For millions of years beginning from the early Stone Age to the early Iron Age civilizations, the Igbo had consistently settled in thatched mud-houses at Ugwuele and its environs; in the highland areas of what has come to be known as greater Okigwe, Awgu, Udi, Nsukka and Awka divisions of Southeastern Nigeria.
One finds in this region a continuity of cultural development illustrated by the fact that the Afikpo pottery of about 3000 BC resembles the pottery of present-day Afikpo, while the ‘ichi’ face marks found on terra cotta heads of nineth century AD Igboukwu resemble the ‘ichi’ face marks of present- day Umunri. (DC Ohadike 1994. Page 10).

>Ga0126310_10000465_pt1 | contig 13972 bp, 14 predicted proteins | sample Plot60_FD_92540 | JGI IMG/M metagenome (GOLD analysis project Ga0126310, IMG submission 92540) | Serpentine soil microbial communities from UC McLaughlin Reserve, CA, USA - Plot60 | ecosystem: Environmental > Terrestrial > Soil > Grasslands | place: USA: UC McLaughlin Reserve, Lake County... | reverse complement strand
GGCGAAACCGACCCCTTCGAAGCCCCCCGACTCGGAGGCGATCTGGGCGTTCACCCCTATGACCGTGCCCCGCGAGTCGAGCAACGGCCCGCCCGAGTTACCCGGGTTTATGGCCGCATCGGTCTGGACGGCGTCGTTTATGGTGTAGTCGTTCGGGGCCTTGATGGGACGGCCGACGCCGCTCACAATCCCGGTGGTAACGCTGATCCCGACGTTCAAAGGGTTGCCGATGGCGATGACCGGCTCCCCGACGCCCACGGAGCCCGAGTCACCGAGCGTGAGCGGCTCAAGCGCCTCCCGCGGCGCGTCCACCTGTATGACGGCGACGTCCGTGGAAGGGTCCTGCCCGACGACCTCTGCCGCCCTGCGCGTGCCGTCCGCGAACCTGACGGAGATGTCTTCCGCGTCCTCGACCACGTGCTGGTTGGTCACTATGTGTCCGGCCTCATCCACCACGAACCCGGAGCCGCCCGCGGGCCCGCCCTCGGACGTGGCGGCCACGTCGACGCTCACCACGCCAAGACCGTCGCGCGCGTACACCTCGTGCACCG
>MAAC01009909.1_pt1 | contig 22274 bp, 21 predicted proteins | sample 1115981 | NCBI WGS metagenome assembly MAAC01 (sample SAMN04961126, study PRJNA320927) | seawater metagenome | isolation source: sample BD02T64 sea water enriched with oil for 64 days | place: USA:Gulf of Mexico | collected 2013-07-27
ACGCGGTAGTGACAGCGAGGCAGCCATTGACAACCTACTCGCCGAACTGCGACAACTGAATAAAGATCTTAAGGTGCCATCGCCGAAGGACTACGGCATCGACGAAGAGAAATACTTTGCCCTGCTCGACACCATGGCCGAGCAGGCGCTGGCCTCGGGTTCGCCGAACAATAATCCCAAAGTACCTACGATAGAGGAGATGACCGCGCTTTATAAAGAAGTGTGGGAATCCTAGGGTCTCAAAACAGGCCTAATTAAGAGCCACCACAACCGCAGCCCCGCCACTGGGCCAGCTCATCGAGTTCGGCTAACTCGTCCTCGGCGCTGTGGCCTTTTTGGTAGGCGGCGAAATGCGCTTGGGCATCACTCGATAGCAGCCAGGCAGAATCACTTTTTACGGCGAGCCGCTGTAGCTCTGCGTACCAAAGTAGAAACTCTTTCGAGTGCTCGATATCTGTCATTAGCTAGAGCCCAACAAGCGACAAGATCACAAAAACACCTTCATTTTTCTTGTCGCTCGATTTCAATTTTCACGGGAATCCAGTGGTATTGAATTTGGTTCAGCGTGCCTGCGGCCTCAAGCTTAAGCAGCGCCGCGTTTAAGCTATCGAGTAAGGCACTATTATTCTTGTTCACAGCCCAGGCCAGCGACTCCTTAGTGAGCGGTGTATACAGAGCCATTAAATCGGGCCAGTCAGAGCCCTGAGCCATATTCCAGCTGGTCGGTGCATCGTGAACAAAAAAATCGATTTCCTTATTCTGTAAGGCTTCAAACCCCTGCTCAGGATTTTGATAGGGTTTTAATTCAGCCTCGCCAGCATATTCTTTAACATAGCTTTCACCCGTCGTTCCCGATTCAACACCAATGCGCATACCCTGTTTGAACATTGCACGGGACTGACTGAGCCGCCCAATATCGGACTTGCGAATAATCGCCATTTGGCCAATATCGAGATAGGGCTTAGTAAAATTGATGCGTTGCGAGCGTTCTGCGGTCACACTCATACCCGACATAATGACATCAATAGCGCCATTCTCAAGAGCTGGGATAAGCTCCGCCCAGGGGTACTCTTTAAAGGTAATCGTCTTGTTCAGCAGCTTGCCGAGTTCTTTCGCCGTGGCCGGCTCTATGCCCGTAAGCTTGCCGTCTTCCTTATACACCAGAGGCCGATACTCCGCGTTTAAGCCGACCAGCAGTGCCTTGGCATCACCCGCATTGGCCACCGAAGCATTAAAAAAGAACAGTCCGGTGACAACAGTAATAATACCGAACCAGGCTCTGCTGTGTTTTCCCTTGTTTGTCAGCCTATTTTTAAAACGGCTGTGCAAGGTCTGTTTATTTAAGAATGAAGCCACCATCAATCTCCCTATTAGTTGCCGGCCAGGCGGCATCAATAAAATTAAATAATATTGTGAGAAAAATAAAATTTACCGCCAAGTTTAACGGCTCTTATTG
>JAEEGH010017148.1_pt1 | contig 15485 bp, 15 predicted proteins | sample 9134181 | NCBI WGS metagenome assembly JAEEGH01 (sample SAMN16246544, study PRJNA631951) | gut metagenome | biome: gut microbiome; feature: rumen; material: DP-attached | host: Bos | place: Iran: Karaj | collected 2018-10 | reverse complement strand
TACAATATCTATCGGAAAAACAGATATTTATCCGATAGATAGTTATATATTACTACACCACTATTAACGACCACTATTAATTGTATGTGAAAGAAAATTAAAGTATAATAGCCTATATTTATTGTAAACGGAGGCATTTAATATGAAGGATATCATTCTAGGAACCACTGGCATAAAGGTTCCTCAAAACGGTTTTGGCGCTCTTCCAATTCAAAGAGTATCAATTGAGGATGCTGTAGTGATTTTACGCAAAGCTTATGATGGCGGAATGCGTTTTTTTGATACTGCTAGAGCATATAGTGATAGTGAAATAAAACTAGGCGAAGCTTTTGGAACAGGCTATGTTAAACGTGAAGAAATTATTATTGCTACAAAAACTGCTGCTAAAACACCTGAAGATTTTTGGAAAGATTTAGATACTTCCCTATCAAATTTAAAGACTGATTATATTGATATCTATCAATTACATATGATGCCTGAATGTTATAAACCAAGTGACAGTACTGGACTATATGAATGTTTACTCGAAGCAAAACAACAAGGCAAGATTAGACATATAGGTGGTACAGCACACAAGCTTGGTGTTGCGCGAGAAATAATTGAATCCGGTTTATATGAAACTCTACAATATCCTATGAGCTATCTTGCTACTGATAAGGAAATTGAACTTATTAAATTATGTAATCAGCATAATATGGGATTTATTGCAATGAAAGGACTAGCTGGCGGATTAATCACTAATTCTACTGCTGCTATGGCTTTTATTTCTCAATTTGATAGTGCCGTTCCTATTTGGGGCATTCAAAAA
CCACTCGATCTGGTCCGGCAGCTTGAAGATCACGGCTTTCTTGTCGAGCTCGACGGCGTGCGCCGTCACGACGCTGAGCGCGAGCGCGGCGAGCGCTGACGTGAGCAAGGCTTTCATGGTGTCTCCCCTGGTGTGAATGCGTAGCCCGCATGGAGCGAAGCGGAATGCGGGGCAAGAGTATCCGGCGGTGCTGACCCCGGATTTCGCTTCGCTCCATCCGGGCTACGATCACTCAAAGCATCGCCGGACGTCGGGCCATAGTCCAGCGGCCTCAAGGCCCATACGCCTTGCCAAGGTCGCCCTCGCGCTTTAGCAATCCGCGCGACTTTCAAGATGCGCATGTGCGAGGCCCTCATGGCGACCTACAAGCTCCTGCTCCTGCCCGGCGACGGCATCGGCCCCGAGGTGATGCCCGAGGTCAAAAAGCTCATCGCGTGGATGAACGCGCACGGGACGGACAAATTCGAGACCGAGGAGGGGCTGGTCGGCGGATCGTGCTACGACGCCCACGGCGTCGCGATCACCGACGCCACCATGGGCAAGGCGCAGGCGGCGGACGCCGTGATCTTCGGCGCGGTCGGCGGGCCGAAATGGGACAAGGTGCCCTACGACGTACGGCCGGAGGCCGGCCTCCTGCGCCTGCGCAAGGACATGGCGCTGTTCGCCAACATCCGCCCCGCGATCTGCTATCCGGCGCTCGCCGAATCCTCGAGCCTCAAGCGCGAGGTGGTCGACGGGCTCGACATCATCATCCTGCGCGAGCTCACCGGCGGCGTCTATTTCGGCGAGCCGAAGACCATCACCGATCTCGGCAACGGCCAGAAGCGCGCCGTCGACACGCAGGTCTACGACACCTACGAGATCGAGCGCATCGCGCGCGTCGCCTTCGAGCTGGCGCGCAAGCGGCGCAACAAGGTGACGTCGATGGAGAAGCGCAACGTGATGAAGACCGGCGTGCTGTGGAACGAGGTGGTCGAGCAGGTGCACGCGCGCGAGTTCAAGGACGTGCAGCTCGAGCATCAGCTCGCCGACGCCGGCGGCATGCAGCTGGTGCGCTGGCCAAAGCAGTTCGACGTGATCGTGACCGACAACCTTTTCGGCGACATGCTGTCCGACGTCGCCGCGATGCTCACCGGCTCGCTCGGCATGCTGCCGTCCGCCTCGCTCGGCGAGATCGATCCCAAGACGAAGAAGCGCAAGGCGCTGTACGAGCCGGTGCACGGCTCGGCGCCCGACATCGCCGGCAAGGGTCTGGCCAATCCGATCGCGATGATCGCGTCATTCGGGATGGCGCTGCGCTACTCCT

From the Ugwuele Stone-age Settlement, the Igbo community has developed into one of Africa’s most economically, politically, and physically vibrant nations. Today the Igbo can be found in all the cities of the world doing business.
Retired teacher, Titled Community Elder, Former president of Ihe Shikeaguma Council of Elders and a great grandfather.
Retired teacher, titled Church Elder, secretary of IHE, YWCA and Great grandmother.